The Most Powerful Movements in Biology » American Scientist

The Most Powerful Movements in #Biology,y.2015,no.5,content.true,page.1,css.print/issue.aspx How nature uses the latched bow-&-arrow construct in many contexts

Just like the bow and arrow example, mantis shrimp raptorial appendages contain a spring and a latch to generate extreme power amplification. Their mechanism for power amplification is just a tweak to the standard antagonistic muscle contractions that characterize most animals’ motor systems. Just like the extensor and flexor muscle pairs that extend and flex our limbs, mantis shrimp raptorial appendages use extensor muscles to swing out their hammer and flexor muscles to fold appendage segments toward the body during normal, daily activities. However, when they need to do a high-powered blow, they contract the flexor and extensor muscles simultaneously (similar to the antagonistic leg muscle contractions that we do prior to a jump). When they co-contract these muscles, the large, bulky extensor muscles compress an elastic system and tiny flexor muscles pull latch-like mineralizations of their apodemes (tendons) over a small lump inside the appendage, thus providing effective mechanical advantage over the high forces of the large extensor muscles. The result is no movement at all! The system is primed to strike as soon as the flexor muscles relax, release the latches, and permit the stored elastic energy to release over an extremely short time period to push the hammer forward with extreme power output.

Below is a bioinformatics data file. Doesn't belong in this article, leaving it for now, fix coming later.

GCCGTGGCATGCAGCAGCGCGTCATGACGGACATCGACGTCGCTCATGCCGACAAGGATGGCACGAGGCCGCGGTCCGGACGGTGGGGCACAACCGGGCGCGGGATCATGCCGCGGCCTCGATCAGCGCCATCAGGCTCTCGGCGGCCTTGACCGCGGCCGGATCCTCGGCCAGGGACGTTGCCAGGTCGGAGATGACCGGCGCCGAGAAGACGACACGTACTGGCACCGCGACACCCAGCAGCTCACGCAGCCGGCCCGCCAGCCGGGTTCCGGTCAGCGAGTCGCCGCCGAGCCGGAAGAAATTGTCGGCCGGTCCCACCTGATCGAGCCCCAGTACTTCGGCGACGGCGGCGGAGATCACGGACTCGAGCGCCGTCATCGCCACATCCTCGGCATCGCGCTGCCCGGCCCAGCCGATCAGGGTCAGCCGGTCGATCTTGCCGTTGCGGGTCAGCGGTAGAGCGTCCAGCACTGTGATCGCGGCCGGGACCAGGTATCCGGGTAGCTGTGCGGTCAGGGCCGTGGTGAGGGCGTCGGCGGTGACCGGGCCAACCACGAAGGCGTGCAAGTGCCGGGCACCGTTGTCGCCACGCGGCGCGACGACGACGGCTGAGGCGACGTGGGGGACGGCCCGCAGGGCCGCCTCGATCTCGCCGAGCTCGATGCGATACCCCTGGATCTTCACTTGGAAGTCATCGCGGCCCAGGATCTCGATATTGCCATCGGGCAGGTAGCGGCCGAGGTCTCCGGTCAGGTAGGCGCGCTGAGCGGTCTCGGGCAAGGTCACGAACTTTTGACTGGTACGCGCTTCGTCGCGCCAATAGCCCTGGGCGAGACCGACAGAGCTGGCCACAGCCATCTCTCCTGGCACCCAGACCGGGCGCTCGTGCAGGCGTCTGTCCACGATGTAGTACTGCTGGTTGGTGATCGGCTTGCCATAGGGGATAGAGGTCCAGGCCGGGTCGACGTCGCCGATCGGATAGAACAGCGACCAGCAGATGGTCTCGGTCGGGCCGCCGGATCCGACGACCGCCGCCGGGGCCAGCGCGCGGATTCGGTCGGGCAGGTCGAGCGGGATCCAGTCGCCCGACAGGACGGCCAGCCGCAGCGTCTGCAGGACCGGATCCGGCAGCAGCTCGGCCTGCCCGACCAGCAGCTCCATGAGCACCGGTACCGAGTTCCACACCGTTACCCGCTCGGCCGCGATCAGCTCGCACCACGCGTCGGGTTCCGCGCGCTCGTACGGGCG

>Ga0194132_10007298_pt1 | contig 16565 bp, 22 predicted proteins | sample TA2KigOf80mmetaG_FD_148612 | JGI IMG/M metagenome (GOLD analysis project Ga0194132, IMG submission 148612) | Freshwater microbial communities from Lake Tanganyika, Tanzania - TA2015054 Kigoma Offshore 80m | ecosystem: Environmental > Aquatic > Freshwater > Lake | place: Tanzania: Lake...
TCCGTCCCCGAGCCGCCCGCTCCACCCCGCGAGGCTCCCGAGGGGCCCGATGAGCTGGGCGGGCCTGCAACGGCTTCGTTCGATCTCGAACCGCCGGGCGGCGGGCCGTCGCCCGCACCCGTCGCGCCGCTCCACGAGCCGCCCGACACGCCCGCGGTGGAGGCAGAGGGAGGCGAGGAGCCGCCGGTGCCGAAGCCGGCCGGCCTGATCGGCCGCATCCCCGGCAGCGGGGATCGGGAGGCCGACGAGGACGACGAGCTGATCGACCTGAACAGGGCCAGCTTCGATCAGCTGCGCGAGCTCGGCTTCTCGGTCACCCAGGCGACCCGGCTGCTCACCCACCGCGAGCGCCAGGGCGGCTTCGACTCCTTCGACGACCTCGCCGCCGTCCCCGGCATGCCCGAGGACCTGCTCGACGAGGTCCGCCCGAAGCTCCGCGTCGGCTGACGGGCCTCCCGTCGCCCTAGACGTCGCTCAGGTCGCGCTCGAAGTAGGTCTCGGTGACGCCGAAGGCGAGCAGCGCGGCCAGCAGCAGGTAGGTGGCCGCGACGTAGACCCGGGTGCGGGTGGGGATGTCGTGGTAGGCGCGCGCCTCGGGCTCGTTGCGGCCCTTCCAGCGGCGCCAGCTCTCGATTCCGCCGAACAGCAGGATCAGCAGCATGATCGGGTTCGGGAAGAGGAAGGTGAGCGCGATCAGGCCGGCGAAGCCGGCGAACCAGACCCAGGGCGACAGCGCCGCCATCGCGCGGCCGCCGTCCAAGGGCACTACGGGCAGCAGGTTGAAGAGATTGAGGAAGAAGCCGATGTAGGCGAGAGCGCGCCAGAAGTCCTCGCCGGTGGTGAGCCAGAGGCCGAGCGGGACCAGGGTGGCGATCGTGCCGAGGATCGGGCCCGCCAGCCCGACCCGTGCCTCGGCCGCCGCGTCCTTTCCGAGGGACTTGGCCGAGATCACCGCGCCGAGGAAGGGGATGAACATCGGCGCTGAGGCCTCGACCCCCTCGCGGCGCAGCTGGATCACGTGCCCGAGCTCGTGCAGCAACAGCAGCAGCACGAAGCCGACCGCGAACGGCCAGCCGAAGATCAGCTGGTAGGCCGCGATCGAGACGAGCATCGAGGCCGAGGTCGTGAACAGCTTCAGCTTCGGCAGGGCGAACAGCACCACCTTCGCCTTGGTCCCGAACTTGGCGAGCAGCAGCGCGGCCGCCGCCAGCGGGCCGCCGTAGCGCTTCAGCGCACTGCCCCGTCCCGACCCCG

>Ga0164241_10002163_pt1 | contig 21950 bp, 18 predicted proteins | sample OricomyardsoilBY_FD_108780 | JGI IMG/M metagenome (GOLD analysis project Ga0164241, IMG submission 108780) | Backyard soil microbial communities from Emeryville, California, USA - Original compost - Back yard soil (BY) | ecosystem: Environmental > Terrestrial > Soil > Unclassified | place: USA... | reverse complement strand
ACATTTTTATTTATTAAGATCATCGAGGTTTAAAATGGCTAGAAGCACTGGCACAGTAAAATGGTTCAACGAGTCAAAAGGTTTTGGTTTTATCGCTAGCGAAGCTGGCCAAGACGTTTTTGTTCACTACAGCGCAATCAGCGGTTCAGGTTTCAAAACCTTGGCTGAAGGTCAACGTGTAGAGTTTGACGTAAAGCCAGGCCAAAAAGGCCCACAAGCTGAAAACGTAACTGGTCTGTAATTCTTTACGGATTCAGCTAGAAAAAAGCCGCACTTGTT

“To varying degrees, this is the trick that all high-power systems use: They temporally and spatially separate slow loading and energy storage from the rapid release of energy that confers power
amplification. Trap-jaw ants release tiny latches that block their preloaded mandibles (watch a video on Patek’s research on trap-jaw ants). Two droplets slowly grow until the point at which they fuse over exceedingly short time scales to yield the power to launch a fungal ballistospore. The jellyfish’s stinger waits within a slowly pressurizing cell; a trigger hair dramatically releases the stored pressure and ejects the stinger toward its target. Thus, whether a muscle-based movement or a fluid-driven motion, the underlying mechanisms of ultrafast systems are all about power amplification.” “}}

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